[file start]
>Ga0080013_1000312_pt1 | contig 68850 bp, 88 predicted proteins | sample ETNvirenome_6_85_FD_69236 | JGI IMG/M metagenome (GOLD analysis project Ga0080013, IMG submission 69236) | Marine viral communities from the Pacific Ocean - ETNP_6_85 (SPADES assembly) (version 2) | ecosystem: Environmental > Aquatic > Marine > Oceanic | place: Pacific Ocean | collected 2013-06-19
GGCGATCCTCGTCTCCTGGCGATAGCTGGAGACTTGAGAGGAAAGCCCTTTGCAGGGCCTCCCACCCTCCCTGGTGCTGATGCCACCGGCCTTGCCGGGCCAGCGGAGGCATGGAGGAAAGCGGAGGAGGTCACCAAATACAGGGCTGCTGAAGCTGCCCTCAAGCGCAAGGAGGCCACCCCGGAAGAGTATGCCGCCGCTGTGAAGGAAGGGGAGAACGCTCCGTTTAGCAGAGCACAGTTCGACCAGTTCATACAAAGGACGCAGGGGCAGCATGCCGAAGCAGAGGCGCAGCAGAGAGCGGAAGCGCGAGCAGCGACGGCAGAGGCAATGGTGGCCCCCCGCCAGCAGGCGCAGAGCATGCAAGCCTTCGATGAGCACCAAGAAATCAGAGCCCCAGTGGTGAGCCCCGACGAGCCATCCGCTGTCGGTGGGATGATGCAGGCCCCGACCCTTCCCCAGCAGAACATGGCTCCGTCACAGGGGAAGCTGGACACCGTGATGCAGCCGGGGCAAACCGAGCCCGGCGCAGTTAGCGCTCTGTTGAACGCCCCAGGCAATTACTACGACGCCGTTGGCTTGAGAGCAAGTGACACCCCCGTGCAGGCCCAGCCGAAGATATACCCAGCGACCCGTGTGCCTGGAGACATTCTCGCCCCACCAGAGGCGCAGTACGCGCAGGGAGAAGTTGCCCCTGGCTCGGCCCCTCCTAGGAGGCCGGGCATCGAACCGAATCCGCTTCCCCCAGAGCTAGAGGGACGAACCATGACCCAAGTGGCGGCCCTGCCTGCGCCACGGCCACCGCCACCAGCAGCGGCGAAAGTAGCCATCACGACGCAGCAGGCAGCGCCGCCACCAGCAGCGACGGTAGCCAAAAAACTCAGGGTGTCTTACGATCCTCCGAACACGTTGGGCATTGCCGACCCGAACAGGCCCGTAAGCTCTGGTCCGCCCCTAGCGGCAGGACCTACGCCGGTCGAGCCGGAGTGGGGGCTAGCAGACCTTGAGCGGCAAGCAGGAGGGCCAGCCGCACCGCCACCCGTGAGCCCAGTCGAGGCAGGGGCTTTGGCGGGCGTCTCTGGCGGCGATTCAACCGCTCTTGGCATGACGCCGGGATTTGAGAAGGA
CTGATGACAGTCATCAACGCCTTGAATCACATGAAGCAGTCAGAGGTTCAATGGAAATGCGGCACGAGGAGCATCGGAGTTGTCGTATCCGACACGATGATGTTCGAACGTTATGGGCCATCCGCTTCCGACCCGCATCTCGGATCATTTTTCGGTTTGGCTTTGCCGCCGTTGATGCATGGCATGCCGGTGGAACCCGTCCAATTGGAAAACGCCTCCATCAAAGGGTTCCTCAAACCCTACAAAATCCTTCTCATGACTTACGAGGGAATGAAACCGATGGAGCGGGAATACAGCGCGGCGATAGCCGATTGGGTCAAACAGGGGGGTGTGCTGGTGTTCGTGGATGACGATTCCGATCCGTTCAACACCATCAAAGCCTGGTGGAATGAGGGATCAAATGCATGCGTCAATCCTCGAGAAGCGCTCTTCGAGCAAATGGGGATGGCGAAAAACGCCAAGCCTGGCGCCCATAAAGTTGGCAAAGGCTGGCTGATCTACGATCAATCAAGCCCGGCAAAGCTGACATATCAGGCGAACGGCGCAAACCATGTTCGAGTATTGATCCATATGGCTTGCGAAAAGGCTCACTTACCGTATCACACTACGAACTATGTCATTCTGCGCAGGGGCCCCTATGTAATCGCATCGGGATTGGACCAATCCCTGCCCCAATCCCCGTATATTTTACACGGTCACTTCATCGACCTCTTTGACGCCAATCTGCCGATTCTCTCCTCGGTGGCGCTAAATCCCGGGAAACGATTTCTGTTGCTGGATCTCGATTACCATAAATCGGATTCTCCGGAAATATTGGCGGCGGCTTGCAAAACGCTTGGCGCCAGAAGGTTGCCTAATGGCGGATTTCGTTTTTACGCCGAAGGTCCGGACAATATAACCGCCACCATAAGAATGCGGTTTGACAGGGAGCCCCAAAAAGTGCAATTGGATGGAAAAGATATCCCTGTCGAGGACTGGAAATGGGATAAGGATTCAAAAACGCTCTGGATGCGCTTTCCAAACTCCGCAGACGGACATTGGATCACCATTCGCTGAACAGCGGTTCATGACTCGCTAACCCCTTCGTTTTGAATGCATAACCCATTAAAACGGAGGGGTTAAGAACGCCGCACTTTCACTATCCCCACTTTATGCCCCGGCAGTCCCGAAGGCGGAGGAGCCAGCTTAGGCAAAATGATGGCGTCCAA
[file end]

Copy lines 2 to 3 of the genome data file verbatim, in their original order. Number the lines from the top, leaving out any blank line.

GGCGATCCTCGTCTCCTGGCGATAGCTGGAGACTTGAGAGGAAAGCCCTTTGCAGGGCCTCCCACCCTCCCTGGTGCTGATGCCACCGGCCTTGCCGGGCCAGCGGAGGCATGGAGGAAAGCGGAGGAGGTCACCAAATACAGGGCTGCTGAAGCTGCCCTCAAGCGCAAGGAGGCCACCCCGGAAGAGTATGCCGCCGCTGTGAAGGAAGGGGAGAACGCTCCGTTTAGCAGAGCACAGTTCGACCAGTTCATACAAAGGACGCAGGGGCAGCATGCCGAAGCAGAGGCGCAGCAGAGAGCGGAAGCGCGAGCAGCGACGGCAGAGGCAATGGTGGCCCCCCGCCAGCAGGCGCAGAGCATGCAAGCCTTCGATGAGCACCAAGAAATCAGAGCCCCAGTGGTGAGCCCCGACGAGCCATCCGCTGTCGGTGGGATGATGCAGGCCCCGACCCTTCCCCAGCAGAACATGGCTCCGTCACAGGGGAAGCTGGACACCGTGATGCAGCCGGGGCAAACCGAGCCCGGCGCAGTTAGCGCTCTGTTGAACGCCCCAGGCAATTACTACGACGCCGTTGGCTTGAGAGCAAGTGACACCCCCGTGCAGGCCCAGCCGAAGATATACCCAGCGACCCGTGTGCCTGGAGACATTCTCGCCCCACCAGAGGCGCAGTACGCGCAGGGAGAAGTTGCCCCTGGCTCGGCCCCTCCTAGGAGGCCGGGCATCGAACCGAATCCGCTTCCCCCAGAGCTAGAGGGACGAACCATGACCCAAGTGGCGGCCCTGCCTGCGCCACGGCCACCGCCACCAGCAGCGGCGAAAGTAGCCATCACGACGCAGCAGGCAGCGCCGCCACCAGCAGCGACGGTAGCCAAAAAACTCAGGGTGTCTTACGATCCTCCGAACACGTTGGGCATTGCCGACCCGAACAGGCCCGTAAGCTCTGGTCCGCCCCTAGCGGCAGGACCTACGCCGGTCGAGCCGGAGTGGGGGCTAGCAGACCTTGAGCGGCAAGCAGGAGGGCCAGCCGCACCGCCACCCGTGAGCCCAGTCGAGGCAGGGGCTTTGGCGGGCGTCTCTGGCGGCGATTCAACCGCTCTTGGCATGACGCCGGGATTTGAGAAGGA
CTGATGACAGTCATCAACGCCTTGAATCACATGAAGCAGTCAGAGGTTCAATGGAAATGCGGCACGAGGAGCATCGGAGTTGTCGTATCCGACACGATGATGTTCGAACGTTATGGGCCATCCGCTTCCGACCCGCATCTCGGATCATTTTTCGGTTTGGCTTTGCCGCCGTTGATGCATGGCATGCCGGTGGAACCCGTCCAATTGGAAAACGCCTCCATCAAAGGGTTCCTCAAACCCTACAAAATCCTTCTCATGACTTACGAGGGAATGAAACCGATGGAGCGGGAATACAGCGCGGCGATAGCCGATTGGGTCAAACAGGGGGGTGTGCTGGTGTTCGTGGATGACGATTCCGATCCGTTCAACACCATCAAAGCCTGGTGGAATGAGGGATCAAATGCATGCGTCAATCCTCGAGAAGCGCTCTTCGAGCAAATGGGGATGGCGAAAAACGCCAAGCCTGGCGCCCATAAAGTTGGCAAAGGCTGGCTGATCTACGATCAATCAAGCCCGGCAAAGCTGACATATCAGGCGAACGGCGCAAACCATGTTCGAGTATTGATCCATATGGCTTGCGAAAAGGCTCACTTACCGTATCACACTACGAACTATGTCATTCTGCGCAGGGGCCCCTATGTAATCGCATCGGGATTGGACCAATCCCTGCCCCAATCCCCGTATATTTTACACGGTCACTTCATCGACCTCTTTGACGCCAATCTGCCGATTCTCTCCTCGGTGGCGCTAAATCCCGGGAAACGATTTCTGTTGCTGGATCTCGATTACCATAAATCGGATTCTCCGGAAATATTGGCGGCGGCTTGCAAAACGCTTGGCGCCAGAAGGTTGCCTAATGGCGGATTTCGTTTTTACGCCGAAGGTCCGGACAATATAACCGCCACCATAAGAATGCGGTTTGACAGGGAGCCCCAAAAAGTGCAATTGGATGGAAAAGATATCCCTGTCGAGGACTGGAAATGGGATAAGGATTCAAAAACGCTCTGGATGCGCTTTCCAAACTCCGCAGACGGACATTGGATCACCATTCGCTGAACAGCGGTTCATGACTCGCTAACCCCTTCGTTTTGAATGCATAACCCATTAAAACGGAGGGGTTAAGAACGCCGCACTTTCACTATCCCCACTTTATGCCCCGGCAGTCCCGAAGGCGGAGGAGCCAGCTTAGGCAAAATGATGGCGTCCAA